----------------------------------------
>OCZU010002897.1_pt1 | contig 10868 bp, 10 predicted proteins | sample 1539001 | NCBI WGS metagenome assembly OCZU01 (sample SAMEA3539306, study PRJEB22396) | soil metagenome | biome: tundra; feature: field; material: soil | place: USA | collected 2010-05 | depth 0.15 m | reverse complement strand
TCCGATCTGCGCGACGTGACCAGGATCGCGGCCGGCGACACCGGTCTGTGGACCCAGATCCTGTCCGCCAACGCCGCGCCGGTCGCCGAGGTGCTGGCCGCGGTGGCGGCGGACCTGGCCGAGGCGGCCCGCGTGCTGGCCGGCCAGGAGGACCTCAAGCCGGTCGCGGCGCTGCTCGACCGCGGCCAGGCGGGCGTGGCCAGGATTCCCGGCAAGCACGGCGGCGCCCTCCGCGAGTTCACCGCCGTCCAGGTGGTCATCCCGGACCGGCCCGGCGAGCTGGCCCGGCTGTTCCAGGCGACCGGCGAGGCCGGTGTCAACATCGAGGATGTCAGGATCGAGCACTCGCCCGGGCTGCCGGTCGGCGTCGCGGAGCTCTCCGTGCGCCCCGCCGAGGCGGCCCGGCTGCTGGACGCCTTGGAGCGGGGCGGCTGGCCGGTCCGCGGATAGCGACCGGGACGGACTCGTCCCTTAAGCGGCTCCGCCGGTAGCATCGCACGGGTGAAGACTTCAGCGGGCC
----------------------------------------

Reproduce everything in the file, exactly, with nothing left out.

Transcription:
>OCZU010002897.1_pt1 | contig 10868 bp, 10 predicted proteins | sample 1539001 | NCBI WGS metagenome assembly OCZU01 (sample SAMEA3539306, study PRJEB22396) | soil metagenome | biome: tundra; feature: field; material: soil | place: USA | collected 2010-05 | depth 0.15 m | reverse complement strand
TCCGATCTGCGCGACGTGACCAGGATCGCGGCCGGCGACACCGGTCTGTGGACCCAGATCCTGTCCGCCAACGCCGCGCCGGTCGCCGAGGTGCTGGCCGCGGTGGCGGCGGACCTGGCCGAGGCGGCCCGCGTGCTGGCCGGCCAGGAGGACCTCAAGCCGGTCGCGGCGCTGCTCGACCGCGGCCAGGCGGGCGTGGCCAGGATTCCCGGCAAGCACGGCGGCGCCCTCCGCGAGTTCACCGCCGTCCAGGTGGTCATCCCGGACCGGCCCGGCGAGCTGGCCCGGCTGTTCCAGGCGACCGGCGAGGCCGGTGTCAACATCGAGGATGTCAGGATCGAGCACTCGCCCGGGCTGCCGGTCGGCGTCGCGGAGCTCTCCGTGCGCCCCGCCGAGGCGGCCCGGCTGCTGGACGCCTTGGAGCGGGGCGGCTGGCCGGTCCGCGGATAGCGACCGGGACGGACTCGTCCCTTAAGCGGCTCCGCCGGTAGCATCGCACGGGTGAAGACTTCAGCGGGCC